LiDAR, was used to “redraw” the remains of the city, along the lower western slopes of the Suikerbosrand hills near Johannesburg.
Technology which located Mayan cities has been used to rediscover a southern African city from the 15th century.
Ilze Kitshoff/Warner Bros
Looting of antiquities is a serious problem, but looters are not always just motivated by greed.
Understanding the past requires knowledge that goes beyond modern science.
Burial sites may contain treasures, or just old bones. And looters won’t know until they’ve destroyed them.
Julia Kate Clark
Mongolia's important historical sites are under threat from climate change and looting - and one exacerbates the other.
It can be difficult to find records from epidemics long past.
U.S. National Library of Medicine
One hundred years after a strange and devastating pandemic, researchers comb for clues in dusty libraries, church records and long- forgotten books.
Morning Mist Rock Island Bend, Franklin River, Southwest Tasmania.
Peter Dombrovskis/ (courtesy Liz Dombrovskis) AAP
The Franklin River campaign is commonly seen as a green victory; a fight for the right of 'wilderness' to exist. But archaeological research revealing the region's deep Aboriginal history was crucial to it.
Teeth fossils with evidence of dental lesions from
Prehistoric humans and their predecessors may have had a very different diet but their teeth suffered in similar ways to ours.
Graham Bartholomew/BBC/Wild Mercury Productions
A new BBC series has put Troy back on the map. But how much do we know about this city of legend?
The possible join between the fragments of an ancient epic written in cuneiform in London and Geneva has been speculated for over 50 years.
The remains of what has been identified as Isaiah’s seal.
Ouria Tadmor/ Eilat Mazar
The discovery of the signature of Christianity's favourite prophet has caused a stir, but what does it mean?
Neanderthals, rather than modern humans, created the world's oldest cave paintings.
Deep inside Monte Kronio, hot, humid and sulfurous caves held an ancient secret.
Giuseppe Savino, La Venta Esplorazioni Geografiche
Growing grapes and making wine come with a lot of implications about a culture's capabilities. Apparently, Sicily of 6,000 years ago was more sophisticated than archaeologists had given it credit for.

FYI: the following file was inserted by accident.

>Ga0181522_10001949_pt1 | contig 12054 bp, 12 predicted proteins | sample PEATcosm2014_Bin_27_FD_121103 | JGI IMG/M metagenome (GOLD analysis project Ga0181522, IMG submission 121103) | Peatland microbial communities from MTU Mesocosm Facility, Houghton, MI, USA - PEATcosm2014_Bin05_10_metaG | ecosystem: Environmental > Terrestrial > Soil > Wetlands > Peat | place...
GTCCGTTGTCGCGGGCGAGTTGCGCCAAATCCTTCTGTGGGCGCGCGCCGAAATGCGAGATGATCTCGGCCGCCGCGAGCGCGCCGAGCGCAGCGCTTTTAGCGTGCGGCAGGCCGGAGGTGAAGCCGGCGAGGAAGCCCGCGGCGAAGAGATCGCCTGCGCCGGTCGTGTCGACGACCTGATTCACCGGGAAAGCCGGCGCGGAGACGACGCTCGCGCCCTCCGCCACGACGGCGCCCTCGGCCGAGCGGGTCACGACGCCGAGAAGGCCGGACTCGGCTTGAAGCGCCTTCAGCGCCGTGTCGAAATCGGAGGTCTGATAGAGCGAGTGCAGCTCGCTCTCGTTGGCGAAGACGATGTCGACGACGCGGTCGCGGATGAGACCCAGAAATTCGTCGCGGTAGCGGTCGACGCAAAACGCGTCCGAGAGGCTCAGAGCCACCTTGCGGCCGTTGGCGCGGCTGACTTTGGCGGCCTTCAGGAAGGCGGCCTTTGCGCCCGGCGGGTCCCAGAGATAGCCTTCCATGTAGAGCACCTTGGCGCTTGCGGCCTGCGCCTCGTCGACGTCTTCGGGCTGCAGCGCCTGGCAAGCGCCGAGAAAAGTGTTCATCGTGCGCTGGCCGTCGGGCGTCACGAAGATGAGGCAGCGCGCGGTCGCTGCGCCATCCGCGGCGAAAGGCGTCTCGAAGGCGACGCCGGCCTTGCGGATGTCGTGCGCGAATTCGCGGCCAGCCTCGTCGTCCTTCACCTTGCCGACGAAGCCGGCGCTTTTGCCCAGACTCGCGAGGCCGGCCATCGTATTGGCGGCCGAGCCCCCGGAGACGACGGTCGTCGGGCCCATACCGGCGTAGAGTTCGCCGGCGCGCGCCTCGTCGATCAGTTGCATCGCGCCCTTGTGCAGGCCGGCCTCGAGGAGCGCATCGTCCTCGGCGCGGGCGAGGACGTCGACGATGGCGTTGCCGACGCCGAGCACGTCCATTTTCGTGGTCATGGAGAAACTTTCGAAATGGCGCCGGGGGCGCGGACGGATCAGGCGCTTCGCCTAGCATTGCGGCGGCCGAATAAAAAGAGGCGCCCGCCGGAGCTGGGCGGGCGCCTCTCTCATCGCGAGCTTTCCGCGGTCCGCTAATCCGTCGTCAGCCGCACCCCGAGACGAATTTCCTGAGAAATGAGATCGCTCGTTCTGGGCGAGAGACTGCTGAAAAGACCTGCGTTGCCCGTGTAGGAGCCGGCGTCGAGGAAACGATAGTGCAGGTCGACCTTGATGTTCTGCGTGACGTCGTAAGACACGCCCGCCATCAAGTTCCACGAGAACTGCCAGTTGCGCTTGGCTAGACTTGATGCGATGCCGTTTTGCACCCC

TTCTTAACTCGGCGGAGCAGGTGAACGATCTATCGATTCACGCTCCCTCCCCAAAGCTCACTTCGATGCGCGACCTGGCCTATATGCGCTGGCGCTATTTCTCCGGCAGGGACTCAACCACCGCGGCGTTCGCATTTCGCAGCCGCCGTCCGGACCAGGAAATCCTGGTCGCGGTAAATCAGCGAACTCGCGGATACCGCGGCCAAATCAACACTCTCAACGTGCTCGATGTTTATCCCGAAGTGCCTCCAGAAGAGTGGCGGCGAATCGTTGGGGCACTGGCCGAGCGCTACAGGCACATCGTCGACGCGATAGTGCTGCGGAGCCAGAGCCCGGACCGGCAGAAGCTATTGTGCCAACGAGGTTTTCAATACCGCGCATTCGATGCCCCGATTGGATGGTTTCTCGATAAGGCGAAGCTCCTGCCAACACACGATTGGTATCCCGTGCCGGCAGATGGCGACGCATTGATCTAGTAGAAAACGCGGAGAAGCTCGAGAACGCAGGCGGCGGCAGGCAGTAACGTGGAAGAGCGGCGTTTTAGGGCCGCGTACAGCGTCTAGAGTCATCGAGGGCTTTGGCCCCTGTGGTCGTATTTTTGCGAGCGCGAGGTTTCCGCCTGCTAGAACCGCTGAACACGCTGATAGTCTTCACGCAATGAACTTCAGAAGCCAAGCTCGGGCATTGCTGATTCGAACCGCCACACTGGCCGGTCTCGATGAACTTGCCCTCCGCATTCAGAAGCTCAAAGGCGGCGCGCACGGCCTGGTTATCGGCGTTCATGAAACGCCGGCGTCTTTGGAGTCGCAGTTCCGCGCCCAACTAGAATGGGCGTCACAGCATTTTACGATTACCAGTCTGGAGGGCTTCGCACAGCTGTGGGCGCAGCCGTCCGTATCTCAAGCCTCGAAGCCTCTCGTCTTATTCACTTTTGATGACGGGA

Footprint from 700,000 years ago.
Children in the distant past were put to work early, reveal footprints.
Fossilized teeth from a modern human who lived in Israel close to 200,000 years ago.
Israel Hershkovitz, Tel Aviv University
New discoveries are changing archaeologists' ideas about the origins of our own species and our migration out of Africa. This fossil pushes Homo sapiens' African exodus date back by 50,000 years.
Skeletal fragments from Hummervikholmen, one of sites featured in this study.
Scandinavia was populated by two main migrations, making its first inhabitants more genetically diverse and adapted to harsh climates than those in the rest of Europe.
A diverse history.
Witan hexateuch via Wikimedia Commons
The Anglo-Saxons were written into history by their descendants.
Pleito cave site,
A Native American tribe in California got a chance to reconnect with their past through virtual reality models of inaccessible, sacred sites.
Wellcome Trust/Wikimedia Commons
At Ebbsfleet, in northeast Kent, archaeologists have finally uncovered the site where Julius Caesar's fleet landed in 54BC.
Cat’s Brain long barrow is near the more famous Stonehenge (pictured) but predates it by hundreds of years.
An archaeological dig at Cat's Brain has unearthed a remarkable insight into life in Britain before Stonehenge.
Here’s a modern human skull on the left, and Neanderthal skull on the right.
Maeve, age 8, has a question that has stumped many scientists over the years. And that’s because it’s a surprisingly tricky question to answer. It depends a bit on what you mean by 'person'.